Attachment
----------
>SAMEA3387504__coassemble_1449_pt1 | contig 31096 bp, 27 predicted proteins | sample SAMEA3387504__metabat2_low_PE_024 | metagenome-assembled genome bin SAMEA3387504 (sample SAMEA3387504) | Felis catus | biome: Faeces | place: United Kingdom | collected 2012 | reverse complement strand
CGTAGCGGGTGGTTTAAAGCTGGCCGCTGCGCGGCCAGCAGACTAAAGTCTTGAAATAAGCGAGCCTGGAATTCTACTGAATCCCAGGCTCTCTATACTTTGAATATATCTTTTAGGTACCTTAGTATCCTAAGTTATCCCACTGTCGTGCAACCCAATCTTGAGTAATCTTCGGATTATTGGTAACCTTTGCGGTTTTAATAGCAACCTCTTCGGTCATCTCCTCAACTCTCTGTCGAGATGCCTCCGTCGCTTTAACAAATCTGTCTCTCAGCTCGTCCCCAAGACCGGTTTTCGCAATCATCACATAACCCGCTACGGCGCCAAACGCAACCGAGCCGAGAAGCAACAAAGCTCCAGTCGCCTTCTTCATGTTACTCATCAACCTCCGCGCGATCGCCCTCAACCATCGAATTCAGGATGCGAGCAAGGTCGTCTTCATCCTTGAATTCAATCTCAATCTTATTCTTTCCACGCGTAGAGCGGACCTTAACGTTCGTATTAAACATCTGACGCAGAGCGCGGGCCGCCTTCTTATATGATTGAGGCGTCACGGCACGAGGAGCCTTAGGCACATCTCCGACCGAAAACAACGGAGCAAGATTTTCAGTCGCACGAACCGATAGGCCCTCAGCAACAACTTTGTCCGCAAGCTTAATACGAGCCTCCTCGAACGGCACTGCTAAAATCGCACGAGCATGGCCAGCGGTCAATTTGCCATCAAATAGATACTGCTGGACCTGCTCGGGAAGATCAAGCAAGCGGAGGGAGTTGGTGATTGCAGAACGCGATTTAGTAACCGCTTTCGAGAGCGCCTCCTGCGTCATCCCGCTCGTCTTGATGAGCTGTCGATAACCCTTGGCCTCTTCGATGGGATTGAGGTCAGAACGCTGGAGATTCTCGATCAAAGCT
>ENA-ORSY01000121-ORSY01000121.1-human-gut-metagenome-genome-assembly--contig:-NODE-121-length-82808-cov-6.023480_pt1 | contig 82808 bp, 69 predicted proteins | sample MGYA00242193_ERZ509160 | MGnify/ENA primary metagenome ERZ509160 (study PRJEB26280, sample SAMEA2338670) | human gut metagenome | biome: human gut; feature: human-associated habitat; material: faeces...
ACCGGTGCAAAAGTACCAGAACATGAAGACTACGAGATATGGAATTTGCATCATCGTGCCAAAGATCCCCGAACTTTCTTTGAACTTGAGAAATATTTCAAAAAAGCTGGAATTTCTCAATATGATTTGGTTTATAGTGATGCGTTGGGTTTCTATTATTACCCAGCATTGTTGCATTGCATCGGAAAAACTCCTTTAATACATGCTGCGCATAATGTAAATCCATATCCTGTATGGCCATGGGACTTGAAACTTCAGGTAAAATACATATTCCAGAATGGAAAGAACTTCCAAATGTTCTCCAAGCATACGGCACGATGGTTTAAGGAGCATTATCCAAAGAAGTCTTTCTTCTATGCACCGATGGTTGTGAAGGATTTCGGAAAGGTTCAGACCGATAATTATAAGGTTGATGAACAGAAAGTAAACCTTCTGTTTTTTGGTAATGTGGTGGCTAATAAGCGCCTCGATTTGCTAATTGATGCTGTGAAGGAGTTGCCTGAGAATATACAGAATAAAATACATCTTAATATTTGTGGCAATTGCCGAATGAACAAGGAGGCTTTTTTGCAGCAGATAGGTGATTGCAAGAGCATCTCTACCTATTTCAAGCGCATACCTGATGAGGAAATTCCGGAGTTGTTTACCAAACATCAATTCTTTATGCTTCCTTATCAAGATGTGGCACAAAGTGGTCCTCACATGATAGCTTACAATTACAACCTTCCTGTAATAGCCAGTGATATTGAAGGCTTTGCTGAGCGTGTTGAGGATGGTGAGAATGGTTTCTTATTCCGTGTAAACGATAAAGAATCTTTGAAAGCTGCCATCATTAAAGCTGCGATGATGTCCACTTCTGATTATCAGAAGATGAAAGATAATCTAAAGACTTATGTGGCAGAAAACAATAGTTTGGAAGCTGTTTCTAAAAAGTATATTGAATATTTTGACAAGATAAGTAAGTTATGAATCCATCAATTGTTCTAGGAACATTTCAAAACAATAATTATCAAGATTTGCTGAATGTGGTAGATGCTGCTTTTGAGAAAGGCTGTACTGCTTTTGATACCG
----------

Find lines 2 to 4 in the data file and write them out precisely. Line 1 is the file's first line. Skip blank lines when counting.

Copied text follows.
CGTAGCGGGTGGTTTAAAGCTGGCCGCTGCGCGGCCAGCAGACTAAAGTCTTGAAATAAGCGAGCCTGGAATTCTACTGAATCCCAGGCTCTCTATACTTTGAATATATCTTTTAGGTACCTTAGTATCCTAAGTTATCCCACTGTCGTGCAACCCAATCTTGAGTAATCTTCGGATTATTGGTAACCTTTGCGGTTTTAATAGCAACCTCTTCGGTCATCTCCTCAACTCTCTGTCGAGATGCCTCCGTCGCTTTAACAAATCTGTCTCTCAGCTCGTCCCCAAGACCGGTTTTCGCAATCATCACATAACCCGCTACGGCGCCAAACGCAACCGAGCCGAGAAGCAACAAAGCTCCAGTCGCCTTCTTCATGTTACTCATCAACCTCCGCGCGATCGCCCTCAACCATCGAATTCAGGATGCGAGCAAGGTCGTCTTCATCCTTGAATTCAATCTCAATCTTATTCTTTCCACGCGTAGAGCGGACCTTAACGTTCGTATTAAACATCTGACGCAGAGCGCGGGCCGCCTTCTTATATGATTGAGGCGTCACGGCACGAGGAGCCTTAGGCACATCTCCGACCGAAAACAACGGAGCAAGATTTTCAGTCGCACGAACCGATAGGCCCTCAGCAACAACTTTGTCCGCAAGCTTAATACGAGCCTCCTCGAACGGCACTGCTAAAATCGCACGAGCATGGCCAGCGGTCAATTTGCCATCAAATAGATACTGCTGGACCTGCTCGGGAAGATCAAGCAAGCGGAGGGAGTTGGTGATTGCAGAACGCGATTTAGTAACCGCTTTCGAGAGCGCCTCCTGCGTCATCCCGCTCGTCTTGATGAGCTGTCGATAACCCTTGGCCTCTTCGATGGGATTGAGGTCAGAACGCTGGAGATTCTCGATCAAAGCT
>ENA-ORSY01000121-ORSY01000121.1-human-gut-metagenome-genome-assembly--contig:-NODE-121-length-82808-cov-6.023480_pt1 | contig 82808 bp, 69 predicted proteins | sample MGYA00242193_ERZ509160 | MGnify/ENA primary metagenome ERZ509160 (study PRJEB26280, sample SAMEA2338670) | human gut metagenome | biome: human gut; feature: human-associated habitat; material: faeces...
ACCGGTGCAAAAGTACCAGAACATGAAGACTACGAGATATGGAATTTGCATCATCGTGCCAAAGATCCCCGAACTTTCTTTGAACTTGAGAAATATTTCAAAAAAGCTGGAATTTCTCAATATGATTTGGTTTATAGTGATGCGTTGGGTTTCTATTATTACCCAGCATTGTTGCATTGCATCGGAAAAACTCCTTTAATACATGCTGCGCATAATGTAAATCCATATCCTGTATGGCCATGGGACTTGAAACTTCAGGTAAAATACATATTCCAGAATGGAAAGAACTTCCAAATGTTCTCCAAGCATACGGCACGATGGTTTAAGGAGCATTATCCAAAGAAGTCTTTCTTCTATGCACCGATGGTTGTGAAGGATTTCGGAAAGGTTCAGACCGATAATTATAAGGTTGATGAACAGAAAGTAAACCTTCTGTTTTTTGGTAATGTGGTGGCTAATAAGCGCCTCGATTTGCTAATTGATGCTGTGAAGGAGTTGCCTGAGAATATACAGAATAAAATACATCTTAATATTTGTGGCAATTGCCGAATGAACAAGGAGGCTTTTTTGCAGCAGATAGGTGATTGCAAGAGCATCTCTACCTATTTCAAGCGCATACCTGATGAGGAAATTCCGGAGTTGTTTACCAAACATCAATTCTTTATGCTTCCTTATCAAGATGTGGCACAAAGTGGTCCTCACATGATAGCTTACAATTACAACCTTCCTGTAATAGCCAGTGATATTGAAGGCTTTGCTGAGCGTGTTGAGGATGGTGAGAATGGTTTCTTATTCCGTGTAAACGATAAAGAATCTTTGAAAGCTGCCATCATTAAAGCTGCGATGATGTCCACTTCTGATTATCAGAAGATGAAAGATAATCTAAAGACTTATGTGGCAGAAAACAATAGTTTGGAAGCTGTTTCTAAAAAGTATATTGAATATTTTGACAAGATAAGTAAGTTATGAATCCATCAATTGTTCTAGGAACATTTCAAAACAATAATTATCAAGATTTGCTGAATGTGGTAGATGCTGCTTTTGAGAAAGGCTGTACTGCTTTTGATACCG